SAN DIEGO — There was a banner above Saturday's sneak-peak celebration for the city's new nine-story, ultramodern downtown central library: "The Story Begins. Discover Your Next Chapter."
That next chapter begins in full Monday when the $184.9-million library at Park Boulevard and 11th Avenue, just east of Petco Park, opens to the public.
But the past chapters, more than four decades of them, have been rife with delay, frustration and yet a persistence at City Hall and among the city's bibliophiles.
"We are a big city," said acting Mayor Todd Gloria, who was emcee at the celebration. "We should do big things."
Perhaps, but doing big things doesn't usually happen overnight.
Gloria was born in 1978. The first study that concluded that the rapidly growing city needed a new central library was done in 1971, followed by 45 other studies that reached the same conclusion.
"San Diego is a very thorough city," said architect Rob Wellington Quigley.
Quigley said that when he moved to San Diego in the early 1970s, two projects were being discussed with great urgency: relocating the international airport away from downtown, and replacing the cramped central library.
The airport is still in the same location as when Quigley arrived.
And something always seemed to delay the library project: Other priorities (building a new baseball stadium, hosting the 1996 Republican National Convention), the need for more community meetings, rancorous disputes over locations and, always, the city's historical aversion to taxes.
It's not that the old downtown library, opened in 1954, was such a treasure that locals could not think of replacing it.
A squat three stories, with two basements, it was utilitarian and cost-effective, like many San Diego public structures of its era. Within a decade of opening, it was viewed as outdated, officials said.
"It was small and unattractive even by the standards of the 1950s," former Mayor Dick Murphy wrote in his autobiography "San Diego's Judge Mayor."
The library's roof leaked, Murphy noted. Water pipes burst, soaking books. Rooms that were supposed to be for the public were instead needed for storage.
"Simply put, the main library had become a civic embarrassment," Murphy wrote.
While Chicago, Salt Lake City, San Francisco, Seattle and Los Angeles, among other places, built new central libraries or expanded old ones, San Diego seemed gripped by civic paralysis, although it did build numerous branch libraries in outlying neighborhoods.
In more recent years, the project was slowed by the city's loss of its once-sterling credit rating because of a scandal over a spiraling pension deficit. That made selling bonds virtually impossible.
Still, boosters pressed on with a novel funding plan that relied on grants, redevelopment funds, a deal with the school district, and private donations. One ironclad condition was set down by city officials: There would be no construction money from the city's general fund or city-issued bonds.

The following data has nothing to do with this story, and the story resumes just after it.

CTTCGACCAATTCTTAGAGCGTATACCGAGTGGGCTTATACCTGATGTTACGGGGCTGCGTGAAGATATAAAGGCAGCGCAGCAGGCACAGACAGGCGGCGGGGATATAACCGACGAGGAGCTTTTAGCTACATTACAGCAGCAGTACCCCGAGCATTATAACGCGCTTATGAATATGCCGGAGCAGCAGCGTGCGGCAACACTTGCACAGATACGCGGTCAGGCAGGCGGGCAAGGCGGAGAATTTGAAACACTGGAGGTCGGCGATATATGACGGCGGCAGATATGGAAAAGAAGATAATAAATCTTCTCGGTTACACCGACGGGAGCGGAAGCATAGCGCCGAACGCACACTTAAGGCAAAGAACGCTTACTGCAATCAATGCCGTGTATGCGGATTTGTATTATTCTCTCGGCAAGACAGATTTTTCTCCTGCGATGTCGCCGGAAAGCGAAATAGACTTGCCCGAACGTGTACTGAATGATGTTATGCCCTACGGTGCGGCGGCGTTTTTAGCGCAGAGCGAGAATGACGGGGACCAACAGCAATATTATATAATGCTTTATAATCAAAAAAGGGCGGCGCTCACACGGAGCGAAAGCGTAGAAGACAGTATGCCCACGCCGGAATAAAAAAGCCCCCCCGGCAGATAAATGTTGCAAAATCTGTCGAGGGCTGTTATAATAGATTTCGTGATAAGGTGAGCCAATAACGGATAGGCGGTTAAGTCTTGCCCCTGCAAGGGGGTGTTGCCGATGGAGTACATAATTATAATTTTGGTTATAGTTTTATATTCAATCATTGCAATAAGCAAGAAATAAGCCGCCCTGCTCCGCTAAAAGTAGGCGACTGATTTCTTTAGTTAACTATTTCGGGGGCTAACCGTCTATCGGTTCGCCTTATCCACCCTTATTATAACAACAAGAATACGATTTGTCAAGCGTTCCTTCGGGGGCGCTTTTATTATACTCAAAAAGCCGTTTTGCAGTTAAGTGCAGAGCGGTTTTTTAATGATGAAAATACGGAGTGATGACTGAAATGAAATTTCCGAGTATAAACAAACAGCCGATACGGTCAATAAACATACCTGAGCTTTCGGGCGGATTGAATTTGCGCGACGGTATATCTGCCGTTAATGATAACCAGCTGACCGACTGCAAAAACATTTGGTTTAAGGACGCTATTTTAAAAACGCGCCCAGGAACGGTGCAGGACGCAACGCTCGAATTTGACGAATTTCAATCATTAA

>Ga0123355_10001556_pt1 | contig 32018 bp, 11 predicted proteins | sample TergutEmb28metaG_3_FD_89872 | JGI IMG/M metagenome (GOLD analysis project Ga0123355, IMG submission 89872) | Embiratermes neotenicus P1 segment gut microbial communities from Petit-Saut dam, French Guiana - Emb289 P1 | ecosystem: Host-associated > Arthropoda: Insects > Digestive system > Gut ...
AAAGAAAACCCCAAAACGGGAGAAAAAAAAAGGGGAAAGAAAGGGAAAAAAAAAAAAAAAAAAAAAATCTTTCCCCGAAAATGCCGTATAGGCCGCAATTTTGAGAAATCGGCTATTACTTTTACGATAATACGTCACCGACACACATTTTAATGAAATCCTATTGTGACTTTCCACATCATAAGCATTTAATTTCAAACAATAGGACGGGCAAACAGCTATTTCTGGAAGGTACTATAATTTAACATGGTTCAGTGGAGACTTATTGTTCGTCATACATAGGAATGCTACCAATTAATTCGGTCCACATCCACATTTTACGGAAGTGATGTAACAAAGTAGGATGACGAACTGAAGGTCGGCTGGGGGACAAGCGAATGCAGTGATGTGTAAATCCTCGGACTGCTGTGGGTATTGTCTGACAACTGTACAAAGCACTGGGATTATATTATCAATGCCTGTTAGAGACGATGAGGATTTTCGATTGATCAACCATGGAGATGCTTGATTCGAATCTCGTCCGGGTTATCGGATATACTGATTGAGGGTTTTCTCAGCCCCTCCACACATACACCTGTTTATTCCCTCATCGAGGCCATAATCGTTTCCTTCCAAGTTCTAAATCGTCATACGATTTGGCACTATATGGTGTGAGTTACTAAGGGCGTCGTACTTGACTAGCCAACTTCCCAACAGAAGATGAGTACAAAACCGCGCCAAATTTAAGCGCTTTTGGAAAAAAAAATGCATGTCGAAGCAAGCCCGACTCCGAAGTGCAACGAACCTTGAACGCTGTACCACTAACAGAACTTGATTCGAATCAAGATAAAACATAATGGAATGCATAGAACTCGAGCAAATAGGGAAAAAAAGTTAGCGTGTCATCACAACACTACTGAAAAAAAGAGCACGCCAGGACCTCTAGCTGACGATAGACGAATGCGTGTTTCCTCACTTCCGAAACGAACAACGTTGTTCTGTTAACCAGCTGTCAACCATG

Qualcomm co-founder Irwin Jacobs and his wife, Joan, donated $30 million; the late David Copley, publisher of the San Diego Union-Tribune, donated $2 million; and more than a dozen families each donated more than $1 million.
In all, about $65 million for construction came from private donations — along with $10 million for increased operating funds so the library does not become a drag on the city budget.
"This is unlike anything I've ever been through," said Jay Hill, chief executive of the San Diego Public Library Foundation, which did the fundraising. "We've had people who just refused to give up."
Quigley and the San Diego firm Tucker Sadler & Associates were chosen as architects. The general contractor was New York-based Turner Construction, which built the new Yankee Stadium and the world's tallest building in Dubai.
The nine-story library, with a three-story atrium, has a domed terrace, a sculpture garden, open stacks of books, dozens of computer terminals, an art gallery, an auditorium and a special-collections wing. Its collection of baseball books is said to be second only to the baseball Hall of Fame's in Cooperstown, N.Y.
A reading room on the eighth floor has a view of San Diego Bay. A charter high school takes up two floors. Boosters envision art shows, weddings, corporate confabs and political gatherings, among other things, in various spots in the library's 497,000 square feet of space.
The project remained slow and fraught with uncertainty almost until the July 2010 groundbreaking.
When Deborah Barrows was hired five years ago as the city's top librarian, she found the project at a standstill. With a financing deadline fast approaching, the city was in danger of losing a state grant.
A call went out to Jacobs and other donors. In all, about 3,000 provided donations large and small.
"If this hadn't been my city, I don't know if I'd have stuck with it for 17 years: start, stop, start, stop," said Quigley, whose firm had signed on in the mid-1990s.
At Saturday's hoopla, the long wait was spun as something to celebrate. The official theme: "A dream 30 years in the making."
Putting the process at 30 years shaves about a decade off the actual gestation. But such close attention to numbers seemed at odds with Saturday's exuberance about future possibilities mixed with relief that the long civic wait is finally over.
"San Diego is the eighth-largest city in the country," Barrows said, "and we're highly literate."
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